For once, Jagger overstates himself. On Saturday night, April 27th, the Rolling Stones jump-start their 2013 tour with a surprise show at a Los Angeles music club, the Echoplex, in the neighborhood of Echo Park. The show was announced only a few hours earlier, and about 500 people obtained tickets – a fairly even mix of young people and those who appear to be 50 or over. On this night, in this small space, the Rolling Stones rely on nothing but talent and drive, and both are prolific. In a 90-minute set, they play 14 songs, spanning music of their own from 1968 (“Street Fighting Man”) to 1994 (“You Got Me Rocking”), along with covers of Chuck Berry‘s “Little Queenie,” the Temptations‘ “Just My Imagination,” and “That’s How Strong My Love Is” (originally recorded by O.V. Wright in 1964, and by Otis Redding in 1965). The Stones are astoundingly loud and raw – they are like an avant-garde din – with Richards’ guitar work sounding undyingly ominous. Jagger proves tireless and protean. His expressions mutate constantly, and though he has sung these songs more times than might be knowable, he still delivers them as fervent discoveries, as hilarious or imperative or desperate – and always with what is either a wild abandon or a remarkable enactment of it. Richards pauses playing for a moment while watching the singer, then shakes his head with an admiring smile that he turns to share with Wood, who then shares it with Watts.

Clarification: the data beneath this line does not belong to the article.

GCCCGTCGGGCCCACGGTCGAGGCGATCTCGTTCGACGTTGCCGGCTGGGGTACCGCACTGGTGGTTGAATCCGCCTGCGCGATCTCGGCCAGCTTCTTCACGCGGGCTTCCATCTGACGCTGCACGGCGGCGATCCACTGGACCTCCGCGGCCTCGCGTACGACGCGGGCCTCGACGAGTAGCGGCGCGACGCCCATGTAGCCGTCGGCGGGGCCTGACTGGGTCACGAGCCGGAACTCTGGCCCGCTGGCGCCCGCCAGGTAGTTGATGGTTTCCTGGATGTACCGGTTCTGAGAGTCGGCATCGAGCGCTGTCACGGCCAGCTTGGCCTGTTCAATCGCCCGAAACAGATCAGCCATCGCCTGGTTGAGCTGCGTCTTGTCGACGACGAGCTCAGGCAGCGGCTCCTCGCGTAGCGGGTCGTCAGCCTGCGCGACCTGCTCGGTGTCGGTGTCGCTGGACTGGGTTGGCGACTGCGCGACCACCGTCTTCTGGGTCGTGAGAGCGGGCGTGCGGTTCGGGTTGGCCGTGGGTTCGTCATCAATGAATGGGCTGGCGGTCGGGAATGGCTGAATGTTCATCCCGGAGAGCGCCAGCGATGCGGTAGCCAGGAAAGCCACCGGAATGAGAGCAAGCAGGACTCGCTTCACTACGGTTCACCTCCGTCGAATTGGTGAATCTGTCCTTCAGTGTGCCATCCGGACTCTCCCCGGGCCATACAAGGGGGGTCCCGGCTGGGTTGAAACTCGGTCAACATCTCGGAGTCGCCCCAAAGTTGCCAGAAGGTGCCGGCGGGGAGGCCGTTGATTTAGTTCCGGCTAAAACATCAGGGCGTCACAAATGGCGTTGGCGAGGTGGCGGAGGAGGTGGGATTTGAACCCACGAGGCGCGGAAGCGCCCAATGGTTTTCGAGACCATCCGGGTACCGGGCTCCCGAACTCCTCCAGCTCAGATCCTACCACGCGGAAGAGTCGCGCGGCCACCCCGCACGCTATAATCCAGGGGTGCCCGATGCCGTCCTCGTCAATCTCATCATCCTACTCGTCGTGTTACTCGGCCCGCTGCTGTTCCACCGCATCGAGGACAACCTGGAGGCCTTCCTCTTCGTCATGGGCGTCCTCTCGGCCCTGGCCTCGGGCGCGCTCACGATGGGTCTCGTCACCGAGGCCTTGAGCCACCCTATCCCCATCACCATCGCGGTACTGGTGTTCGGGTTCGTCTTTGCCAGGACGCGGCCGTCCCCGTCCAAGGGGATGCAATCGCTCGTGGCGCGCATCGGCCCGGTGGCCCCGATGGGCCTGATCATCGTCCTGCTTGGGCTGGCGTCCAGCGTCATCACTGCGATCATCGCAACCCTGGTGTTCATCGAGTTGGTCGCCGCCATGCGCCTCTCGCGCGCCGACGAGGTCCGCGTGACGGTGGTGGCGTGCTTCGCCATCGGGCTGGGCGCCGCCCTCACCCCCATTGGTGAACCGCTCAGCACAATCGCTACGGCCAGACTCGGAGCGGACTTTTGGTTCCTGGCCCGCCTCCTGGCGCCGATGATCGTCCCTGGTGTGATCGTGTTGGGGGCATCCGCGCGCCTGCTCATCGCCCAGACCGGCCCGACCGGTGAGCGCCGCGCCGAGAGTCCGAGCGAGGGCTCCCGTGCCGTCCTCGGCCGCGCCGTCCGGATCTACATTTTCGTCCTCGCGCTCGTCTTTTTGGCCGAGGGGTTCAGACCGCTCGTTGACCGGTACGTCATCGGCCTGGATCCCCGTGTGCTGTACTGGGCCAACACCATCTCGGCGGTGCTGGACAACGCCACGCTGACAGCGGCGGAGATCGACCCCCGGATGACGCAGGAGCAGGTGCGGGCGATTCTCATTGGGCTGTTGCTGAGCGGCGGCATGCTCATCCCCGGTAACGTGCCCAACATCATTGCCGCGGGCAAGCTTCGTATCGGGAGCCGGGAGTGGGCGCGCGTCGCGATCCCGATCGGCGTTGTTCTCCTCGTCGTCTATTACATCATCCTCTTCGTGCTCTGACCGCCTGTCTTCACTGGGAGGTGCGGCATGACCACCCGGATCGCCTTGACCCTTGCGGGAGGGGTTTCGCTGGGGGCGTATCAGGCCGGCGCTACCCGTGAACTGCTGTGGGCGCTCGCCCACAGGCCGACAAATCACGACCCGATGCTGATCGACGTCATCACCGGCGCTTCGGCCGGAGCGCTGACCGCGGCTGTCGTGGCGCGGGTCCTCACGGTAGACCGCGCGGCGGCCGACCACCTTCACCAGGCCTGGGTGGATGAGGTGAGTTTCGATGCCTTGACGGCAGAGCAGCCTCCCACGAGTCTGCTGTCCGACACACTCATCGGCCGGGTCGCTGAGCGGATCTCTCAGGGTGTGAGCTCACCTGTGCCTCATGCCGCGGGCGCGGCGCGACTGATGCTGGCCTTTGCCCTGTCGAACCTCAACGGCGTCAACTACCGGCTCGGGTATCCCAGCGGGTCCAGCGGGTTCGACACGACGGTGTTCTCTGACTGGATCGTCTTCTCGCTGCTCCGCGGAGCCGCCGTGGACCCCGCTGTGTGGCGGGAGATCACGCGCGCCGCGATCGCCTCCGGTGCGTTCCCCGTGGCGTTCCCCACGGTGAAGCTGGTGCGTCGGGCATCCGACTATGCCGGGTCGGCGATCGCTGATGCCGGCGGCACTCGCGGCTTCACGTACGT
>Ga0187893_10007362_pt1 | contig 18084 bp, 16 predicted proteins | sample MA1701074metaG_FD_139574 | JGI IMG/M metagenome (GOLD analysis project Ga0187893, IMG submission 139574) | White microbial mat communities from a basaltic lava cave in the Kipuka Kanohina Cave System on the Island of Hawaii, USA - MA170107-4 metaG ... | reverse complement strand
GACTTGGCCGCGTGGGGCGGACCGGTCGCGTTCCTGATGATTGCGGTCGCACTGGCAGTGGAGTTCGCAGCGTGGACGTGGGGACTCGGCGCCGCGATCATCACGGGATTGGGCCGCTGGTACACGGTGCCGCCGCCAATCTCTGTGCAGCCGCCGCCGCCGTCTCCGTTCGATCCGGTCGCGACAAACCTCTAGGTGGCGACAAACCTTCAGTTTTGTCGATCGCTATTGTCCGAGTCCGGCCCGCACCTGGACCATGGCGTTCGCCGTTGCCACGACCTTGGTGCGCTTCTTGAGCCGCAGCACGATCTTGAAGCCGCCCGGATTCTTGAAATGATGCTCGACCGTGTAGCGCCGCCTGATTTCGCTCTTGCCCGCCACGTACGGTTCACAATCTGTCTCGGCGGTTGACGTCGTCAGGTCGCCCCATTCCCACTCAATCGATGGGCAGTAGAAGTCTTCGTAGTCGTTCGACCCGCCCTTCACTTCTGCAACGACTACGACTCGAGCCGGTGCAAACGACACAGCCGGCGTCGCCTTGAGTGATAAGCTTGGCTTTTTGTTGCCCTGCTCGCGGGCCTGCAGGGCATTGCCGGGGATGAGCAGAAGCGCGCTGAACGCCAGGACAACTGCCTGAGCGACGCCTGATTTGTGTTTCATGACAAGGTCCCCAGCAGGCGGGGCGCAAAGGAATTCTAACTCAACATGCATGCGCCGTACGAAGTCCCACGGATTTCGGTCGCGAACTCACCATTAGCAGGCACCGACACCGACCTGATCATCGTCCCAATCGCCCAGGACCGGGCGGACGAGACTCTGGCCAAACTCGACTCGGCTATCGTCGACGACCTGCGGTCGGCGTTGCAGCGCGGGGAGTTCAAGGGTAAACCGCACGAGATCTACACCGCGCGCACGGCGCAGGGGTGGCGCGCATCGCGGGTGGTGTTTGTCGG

Days before, Richards and I had been talking about the Everly Brothers’ reunion concert at Royal Albert Hall in London in September 1983. The Everlys are two men who famously did not get along at times and who would not work together, but at one point during this performance – the first time they’d been willing to share a stage in 10 years – while singing a haunting version of “Let It Be Me,” face to face at their microphones, Phil Everly leaned back, watching as his brother Don sang beautifully, and gave his sibling a look of unqualified love and reverence. “I know that feeling,” Richards told me. “Mick and I can get there, and it usually happens via music. There’s moments when you realize, ‘God, man, I love you, baby.’ That can happen onstage a lot. I watch Mick and I’m still astounded. I have to watch out that I don’t become the audience from behind, because when he pours it on, he still amazes me. That’s another reason I love to do this.”
Watts said something similar: “Mick is the best frontman going, now that James Brown and Michael Jackson have gone. Being out there, he’s the best. He takes it deadly seriously, as well; he keeps himself together. He looks great – everything you could want.” That assessment bears out in the Stones’ encore performance on this night, “Jumpin’ Jack Flash.” In 1968, this song transformed rock from a field of ingenuous ideals – songs like the Beatles‘ “All You Need Is Love” had asserted that hope and altruism might be enough to offset the chaos and dangers of the time. By contrast, “Jumpin’ Jack Flash” was a song about being lost and outcast yet finding nerve – even dangerous nerve of your own.